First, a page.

National Geographic – The Ultimate Brand Experience?
The greatest brands have always been characterised by high awareness, a clear and distinctive image, an ability to evoke a strong rational and emotional bond with audiences, stretch into new markets as well as change with the times. With the opening of its new London store, The National Geographic Society has set a new high standard for a brand experience.
It all started in 1888 when 33 explorers and scientists gathered to form the National Geographic Society ‘for the increase and diffusion of geographical knowledge’. Over the years, the Society has supported many expeditions and research projects including polar and undersea expeditions, studies of animals, for example Dian Fossey’s study of mountain gorillas, and enabled many discoveries including the wreck of the Titanic (Robert Ballard) and the man-like Zinjanthropus in Tanzania (Louis Leakey).
The first brand extension, National Geographic magazine was published later in 1888. With its articles on geography, science, world history and current events, dramatic photographs from around the world, and trademarked yellow border, it has become an icon of our times and a coffee table essential amongst the chattering classes.
In June 1985, National Geographic chose a close-up of an ‘Afghan girl’ as the cover photo for an article on the refugee crisis in Afghanistan.
Photographed by Steve McCurry, the girl had sea green eyes striped with blue and yellow and peered with a mixture of bitterness and courage from within a tattered burgundy scarf. Her picture touched the souls of millions.
In 1964, the brand extended onto television with stories of adventure and science. It provided fame for marine explorer and ecologist Jacques Cousteau and his adventures on board Calypso. The first TV channel followed as recently as 1997. And in 2007, National Geographic created a global media group comprising all of its magazine, book publishing, television, film, music, radio, digital and maps units.
In conjunction with franchise partner, Worldwide Retail Store, National Geographic opened its new store in Regent Street last November. It is a living extension of the brand and a fantastic sensory experience.
On walking through the door you are greeted by a staff member from one of the many nations that are represented in the store. To the right are the magazines and videos, all with the iconic yellow border, perfectly displayed in a small pagoda-like structure. Beyond is a café with rustic tables and chairs. It is a great place to chat and enjoy a drink and pastry or pincho created by the fabulous Spanish chef. To the left of the door are a series of horse sculptures carefully crafted from driftwood. Beyond are rows of hanging prints taken by National Geographic photographers. Inside is a market-place brimming with hand-crafted furnishings and artefacts from all over the world. And everything is for sale. All is interposed with state of the art interactive screens and video walls bringing HD quality pictures from around the world up close and real. After hours, the merchandise can be easily packed away and the room becomes a lecture theatre.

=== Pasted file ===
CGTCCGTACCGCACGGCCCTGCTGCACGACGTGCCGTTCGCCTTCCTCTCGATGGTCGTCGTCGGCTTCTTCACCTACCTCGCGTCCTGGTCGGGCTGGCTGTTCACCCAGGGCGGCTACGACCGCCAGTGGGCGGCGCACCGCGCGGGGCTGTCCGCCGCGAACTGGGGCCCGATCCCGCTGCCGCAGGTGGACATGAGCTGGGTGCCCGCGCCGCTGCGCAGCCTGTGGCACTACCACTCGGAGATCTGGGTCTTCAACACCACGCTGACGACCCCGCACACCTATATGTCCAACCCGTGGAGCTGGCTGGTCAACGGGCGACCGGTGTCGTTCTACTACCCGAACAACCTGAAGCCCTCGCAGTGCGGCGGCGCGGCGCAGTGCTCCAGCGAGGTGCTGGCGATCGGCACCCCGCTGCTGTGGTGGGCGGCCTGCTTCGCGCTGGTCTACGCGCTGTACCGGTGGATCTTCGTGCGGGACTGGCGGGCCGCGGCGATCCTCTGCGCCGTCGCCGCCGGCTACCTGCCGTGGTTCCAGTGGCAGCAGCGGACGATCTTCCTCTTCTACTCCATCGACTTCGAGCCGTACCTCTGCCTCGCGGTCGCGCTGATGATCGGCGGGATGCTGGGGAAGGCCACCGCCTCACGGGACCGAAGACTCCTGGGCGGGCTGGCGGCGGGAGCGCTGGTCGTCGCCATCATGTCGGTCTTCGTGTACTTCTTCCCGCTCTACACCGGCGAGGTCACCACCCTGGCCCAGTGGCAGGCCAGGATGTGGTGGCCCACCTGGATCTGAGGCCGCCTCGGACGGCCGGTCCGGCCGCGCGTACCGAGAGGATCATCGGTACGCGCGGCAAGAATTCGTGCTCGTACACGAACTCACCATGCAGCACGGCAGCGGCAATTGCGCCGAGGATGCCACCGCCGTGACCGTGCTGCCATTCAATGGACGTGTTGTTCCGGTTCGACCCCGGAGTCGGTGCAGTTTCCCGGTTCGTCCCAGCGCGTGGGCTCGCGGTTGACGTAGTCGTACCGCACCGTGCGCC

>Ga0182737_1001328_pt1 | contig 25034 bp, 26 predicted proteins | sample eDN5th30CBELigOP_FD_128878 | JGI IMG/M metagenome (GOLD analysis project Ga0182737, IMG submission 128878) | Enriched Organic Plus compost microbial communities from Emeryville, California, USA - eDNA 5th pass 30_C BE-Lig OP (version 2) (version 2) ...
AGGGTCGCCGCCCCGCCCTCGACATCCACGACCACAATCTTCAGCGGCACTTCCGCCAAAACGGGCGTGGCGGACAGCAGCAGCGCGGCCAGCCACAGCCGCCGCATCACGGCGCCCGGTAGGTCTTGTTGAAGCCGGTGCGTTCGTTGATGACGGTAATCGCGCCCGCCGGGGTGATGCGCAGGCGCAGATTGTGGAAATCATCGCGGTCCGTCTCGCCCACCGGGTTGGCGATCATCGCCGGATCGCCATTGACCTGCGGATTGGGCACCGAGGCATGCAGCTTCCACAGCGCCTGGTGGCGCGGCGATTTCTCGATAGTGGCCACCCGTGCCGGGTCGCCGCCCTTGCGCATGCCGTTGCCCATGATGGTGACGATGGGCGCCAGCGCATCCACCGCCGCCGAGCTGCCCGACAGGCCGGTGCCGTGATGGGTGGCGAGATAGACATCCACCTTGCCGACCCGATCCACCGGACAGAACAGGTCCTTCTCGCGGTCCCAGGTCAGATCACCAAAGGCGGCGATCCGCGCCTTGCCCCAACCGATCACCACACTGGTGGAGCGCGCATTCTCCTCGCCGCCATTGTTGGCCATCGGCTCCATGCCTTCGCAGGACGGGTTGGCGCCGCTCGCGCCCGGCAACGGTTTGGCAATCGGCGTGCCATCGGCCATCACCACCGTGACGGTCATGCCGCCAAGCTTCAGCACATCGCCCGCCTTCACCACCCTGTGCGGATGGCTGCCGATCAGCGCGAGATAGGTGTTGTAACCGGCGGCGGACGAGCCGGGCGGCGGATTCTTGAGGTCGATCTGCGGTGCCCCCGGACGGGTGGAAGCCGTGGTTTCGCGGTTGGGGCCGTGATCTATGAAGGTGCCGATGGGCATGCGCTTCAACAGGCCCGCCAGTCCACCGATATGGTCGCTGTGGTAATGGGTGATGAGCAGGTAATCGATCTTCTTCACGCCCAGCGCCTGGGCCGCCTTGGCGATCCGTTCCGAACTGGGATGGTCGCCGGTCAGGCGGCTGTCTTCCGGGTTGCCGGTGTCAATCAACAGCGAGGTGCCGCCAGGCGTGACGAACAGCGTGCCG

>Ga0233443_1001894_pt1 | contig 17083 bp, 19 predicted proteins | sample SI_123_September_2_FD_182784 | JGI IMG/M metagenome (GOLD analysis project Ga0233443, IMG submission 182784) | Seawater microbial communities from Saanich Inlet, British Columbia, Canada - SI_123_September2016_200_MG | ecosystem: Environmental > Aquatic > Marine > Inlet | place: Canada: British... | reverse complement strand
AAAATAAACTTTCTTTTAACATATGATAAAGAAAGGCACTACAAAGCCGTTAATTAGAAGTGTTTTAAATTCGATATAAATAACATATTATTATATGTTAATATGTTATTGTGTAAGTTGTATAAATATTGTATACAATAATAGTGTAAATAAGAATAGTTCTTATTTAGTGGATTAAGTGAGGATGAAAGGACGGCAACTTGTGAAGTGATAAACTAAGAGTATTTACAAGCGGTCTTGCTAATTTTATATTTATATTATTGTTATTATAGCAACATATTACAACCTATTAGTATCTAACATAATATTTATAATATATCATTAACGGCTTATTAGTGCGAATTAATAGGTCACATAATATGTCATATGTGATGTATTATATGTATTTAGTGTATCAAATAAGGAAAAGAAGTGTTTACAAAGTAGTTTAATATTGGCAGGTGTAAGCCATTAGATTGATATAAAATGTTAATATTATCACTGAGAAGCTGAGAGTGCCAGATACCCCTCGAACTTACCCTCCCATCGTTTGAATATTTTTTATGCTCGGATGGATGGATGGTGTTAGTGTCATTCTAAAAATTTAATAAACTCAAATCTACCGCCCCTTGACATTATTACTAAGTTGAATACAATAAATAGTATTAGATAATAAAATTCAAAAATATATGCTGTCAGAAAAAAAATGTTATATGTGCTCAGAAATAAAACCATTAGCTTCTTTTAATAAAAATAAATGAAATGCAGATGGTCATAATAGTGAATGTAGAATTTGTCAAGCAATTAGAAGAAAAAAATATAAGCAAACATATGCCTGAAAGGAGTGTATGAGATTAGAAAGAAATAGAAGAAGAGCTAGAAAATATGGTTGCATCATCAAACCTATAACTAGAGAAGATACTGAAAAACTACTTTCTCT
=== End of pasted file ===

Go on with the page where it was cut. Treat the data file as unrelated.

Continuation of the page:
In the basement, there is clothing for the great outdoors as well as the most fashion conscious. There is a cold chamber where you can test the weather-proofing abilities of the outerwear. This includes a wind turbine, block of ice, thermal imaging camera and visual display to add dramatic effect. To demonstrate the premium that great brands can command, the shirts are priced at £119.
On the top floor beautifully polished wooden desks adorned with glowing globes signal this is where you can book your expedition (or holiday). In the nearby technology department the latest camera and optical equipment is showcased in sturdy steel cases. Dressed in their khaki safari gear, staff are unobtrusive yet close to hand to help you make the most of your visit, for example by advising on what’s best to see the stars or (photographically) shoot the beasts in the bush (or stuff in the store). All that seems missing is a Masai warrior or lion on the loose…… but then again, did I really look everywhere?
Marketing Inspiration: While many brands originally evolved by accident, what’s also critical today is management conviction, vision and rigorous attention to detail to push the boundaries, inspire and deliver consistently through all behaviours and activities. You should be able to experience (see, hear, think and feel) the quality, value and difference.
Photo credits: Afghan girl – Steve McCurry, other photos of the National Geographic Store © Guy Tomlinson 2009
Do you want to develop and deliver a distinctive and compelling brand experience? If so check out The Marketing Directors’ brand marketing consultancy . We help set you apart by adding personality and telling your story.